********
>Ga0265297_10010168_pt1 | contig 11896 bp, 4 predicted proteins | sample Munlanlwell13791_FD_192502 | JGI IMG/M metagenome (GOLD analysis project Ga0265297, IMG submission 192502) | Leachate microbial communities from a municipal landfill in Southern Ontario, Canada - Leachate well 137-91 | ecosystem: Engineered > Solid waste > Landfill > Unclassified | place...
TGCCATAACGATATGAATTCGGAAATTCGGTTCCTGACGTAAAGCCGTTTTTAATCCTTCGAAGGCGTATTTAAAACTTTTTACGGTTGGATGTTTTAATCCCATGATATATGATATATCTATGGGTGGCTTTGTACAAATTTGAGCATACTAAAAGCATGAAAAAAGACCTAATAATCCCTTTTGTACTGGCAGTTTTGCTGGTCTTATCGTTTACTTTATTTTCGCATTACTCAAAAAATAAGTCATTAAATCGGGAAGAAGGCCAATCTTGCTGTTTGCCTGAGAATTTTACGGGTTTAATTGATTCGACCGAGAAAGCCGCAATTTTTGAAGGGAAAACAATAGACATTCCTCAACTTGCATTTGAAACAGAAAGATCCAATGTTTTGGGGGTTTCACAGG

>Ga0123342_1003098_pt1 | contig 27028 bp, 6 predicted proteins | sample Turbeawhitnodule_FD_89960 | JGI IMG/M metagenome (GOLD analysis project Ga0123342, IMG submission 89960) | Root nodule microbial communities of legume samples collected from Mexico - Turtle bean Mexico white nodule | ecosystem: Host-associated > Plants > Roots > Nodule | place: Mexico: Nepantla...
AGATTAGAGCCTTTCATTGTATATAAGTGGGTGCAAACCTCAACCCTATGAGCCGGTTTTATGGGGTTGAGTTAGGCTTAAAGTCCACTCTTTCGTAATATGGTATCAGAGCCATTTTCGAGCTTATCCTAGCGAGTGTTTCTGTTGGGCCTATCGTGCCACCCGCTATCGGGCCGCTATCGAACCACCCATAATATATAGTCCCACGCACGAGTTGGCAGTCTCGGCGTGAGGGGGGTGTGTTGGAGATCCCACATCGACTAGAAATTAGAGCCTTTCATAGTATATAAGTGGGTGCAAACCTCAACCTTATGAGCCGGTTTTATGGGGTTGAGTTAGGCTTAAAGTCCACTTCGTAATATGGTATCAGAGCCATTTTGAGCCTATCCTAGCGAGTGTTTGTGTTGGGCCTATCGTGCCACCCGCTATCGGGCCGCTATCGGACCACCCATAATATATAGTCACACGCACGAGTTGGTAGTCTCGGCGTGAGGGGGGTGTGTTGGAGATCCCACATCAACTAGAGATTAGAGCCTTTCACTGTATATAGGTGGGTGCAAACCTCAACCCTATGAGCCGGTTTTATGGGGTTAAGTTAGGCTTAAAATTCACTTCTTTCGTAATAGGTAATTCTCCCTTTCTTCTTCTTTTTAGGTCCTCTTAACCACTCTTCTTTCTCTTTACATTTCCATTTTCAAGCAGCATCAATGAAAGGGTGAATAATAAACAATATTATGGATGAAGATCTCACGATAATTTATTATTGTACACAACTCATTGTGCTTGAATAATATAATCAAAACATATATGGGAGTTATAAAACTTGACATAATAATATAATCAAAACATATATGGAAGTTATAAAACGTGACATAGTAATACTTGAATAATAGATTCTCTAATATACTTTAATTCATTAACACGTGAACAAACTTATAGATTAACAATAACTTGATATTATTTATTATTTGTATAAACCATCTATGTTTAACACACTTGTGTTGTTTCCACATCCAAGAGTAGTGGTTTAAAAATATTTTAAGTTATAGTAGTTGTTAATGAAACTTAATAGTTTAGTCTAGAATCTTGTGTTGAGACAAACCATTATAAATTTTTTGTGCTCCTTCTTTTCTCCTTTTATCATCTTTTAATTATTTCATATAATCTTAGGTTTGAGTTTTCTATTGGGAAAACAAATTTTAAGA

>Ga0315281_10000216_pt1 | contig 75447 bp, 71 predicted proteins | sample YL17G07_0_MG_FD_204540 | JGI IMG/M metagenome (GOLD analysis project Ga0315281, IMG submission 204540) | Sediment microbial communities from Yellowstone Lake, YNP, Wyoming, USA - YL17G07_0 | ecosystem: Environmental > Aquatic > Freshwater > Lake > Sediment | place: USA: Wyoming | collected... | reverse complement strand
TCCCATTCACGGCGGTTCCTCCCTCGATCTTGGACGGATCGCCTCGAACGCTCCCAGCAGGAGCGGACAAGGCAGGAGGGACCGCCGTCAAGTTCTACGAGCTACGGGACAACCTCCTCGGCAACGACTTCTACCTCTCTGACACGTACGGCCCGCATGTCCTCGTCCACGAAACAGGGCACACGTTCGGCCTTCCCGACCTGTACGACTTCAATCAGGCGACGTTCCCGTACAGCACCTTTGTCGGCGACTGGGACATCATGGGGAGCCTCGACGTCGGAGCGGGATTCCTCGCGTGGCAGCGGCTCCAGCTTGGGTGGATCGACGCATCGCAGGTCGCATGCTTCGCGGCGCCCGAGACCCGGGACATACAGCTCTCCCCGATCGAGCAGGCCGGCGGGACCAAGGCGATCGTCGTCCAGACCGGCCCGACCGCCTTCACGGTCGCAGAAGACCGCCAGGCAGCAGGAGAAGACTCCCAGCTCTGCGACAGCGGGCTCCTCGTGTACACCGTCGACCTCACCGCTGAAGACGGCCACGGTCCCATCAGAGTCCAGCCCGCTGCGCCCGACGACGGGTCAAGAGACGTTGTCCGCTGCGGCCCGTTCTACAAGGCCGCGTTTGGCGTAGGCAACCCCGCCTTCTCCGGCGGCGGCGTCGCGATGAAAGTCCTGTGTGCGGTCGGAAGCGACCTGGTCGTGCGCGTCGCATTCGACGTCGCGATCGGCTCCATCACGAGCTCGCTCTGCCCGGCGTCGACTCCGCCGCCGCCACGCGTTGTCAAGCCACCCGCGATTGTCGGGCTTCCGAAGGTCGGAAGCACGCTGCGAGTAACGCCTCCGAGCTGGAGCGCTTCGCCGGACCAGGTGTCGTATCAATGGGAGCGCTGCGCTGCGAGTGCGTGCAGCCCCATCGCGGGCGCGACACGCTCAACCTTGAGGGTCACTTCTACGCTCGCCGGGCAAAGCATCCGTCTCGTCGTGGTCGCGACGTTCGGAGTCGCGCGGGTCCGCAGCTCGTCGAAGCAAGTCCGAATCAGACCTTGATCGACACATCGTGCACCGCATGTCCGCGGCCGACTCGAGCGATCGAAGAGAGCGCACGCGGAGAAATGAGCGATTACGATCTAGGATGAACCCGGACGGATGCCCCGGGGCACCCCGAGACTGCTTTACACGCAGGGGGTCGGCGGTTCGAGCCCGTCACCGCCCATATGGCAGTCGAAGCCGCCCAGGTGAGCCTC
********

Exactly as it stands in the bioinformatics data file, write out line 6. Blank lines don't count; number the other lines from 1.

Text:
TCCCATTCACGGCGGTTCCTCCCTCGATCTTGGACGGATCGCCTCGAACGCTCCCAGCAGGAGCGGACAAGGCAGGAGGGACCGCCGTCAAGTTCTACGAGCTACGGGACAACCTCCTCGGCAACGACTTCTACCTCTCTGACACGTACGGCCCGCATGTCCTCGTCCACGAAACAGGGCACACGTTCGGCCTTCCCGACCTGTACGACTTCAATCAGGCGACGTTCCCGTACAGCACCTTTGTCGGCGACTGGGACATCATGGGGAGCCTCGACGTCGGAGCGGGATTCCTCGCGTGGCAGCGGCTCCAGCTTGGGTGGATCGACGCATCGCAGGTCGCATGCTTCGCGGCGCCCGAGACCCGGGACATACAGCTCTCCCCGATCGAGCAGGCCGGCGGGACCAAGGCGATCGTCGTCCAGACCGGCCCGACCGCCTTCACGGTCGCAGAAGACCGCCAGGCAGCAGGAGAAGACTCCCAGCTCTGCGACAGCGGGCTCCTCGTGTACACCGTCGACCTCACCGCTGAAGACGGCCACGGTCCCATCAGAGTCCAGCCCGCTGCGCCCGACGACGGGTCAAGAGACGTTGTCCGCTGCGGCCCGTTCTACAAGGCCGCGTTTGGCGTAGGCAACCCCGCCTTCTCCGGCGGCGGCGTCGCGATGAAAGTCCTGTGTGCGGTCGGAAGCGACCTGGTCGTGCGCGTCGCATTCGACGTCGCGATCGGCTCCATCACGAGCTCGCTCTGCCCGGCGTCGACTCCGCCGCCGCCACGCGTTGTCAAGCCACCCGCGATTGTCGGGCTTCCGAAGGTCGGAAGCACGCTGCGAGTAACGCCTCCGAGCTGGAGCGCTTCGCCGGACCAGGTGTCGTATCAATGGGAGCGCTGCGCTGCGAGTGCGTGCAGCCCCATCGCGGGCGCGACACGCTCAACCTTGAGGGTCACTTCTACGCTCGCCGGGCAAAGCATCCGTCTCGTCGTGGTCGCGACGTTCGGAGTCGCGCGGGTCCGCAGCTCGTCGAAGCAAGTCCGAATCAGACCTTGATCGACACATCGTGCACCGCATGTCCGCGGCCGACTCGAGCGATCGAAGAGAGCGCACGCGGAGAAATGAGCGATTACGATCTAGGATGAACCCGGACGGATGCCCCGGGGCACCCCGAGACTGCTTTACACGCAGGGGGTCGGCGGTTCGAGCCCGTCACCGCCCATATGGCAGTCGAAGCCGCCCAGGTGAGCCTC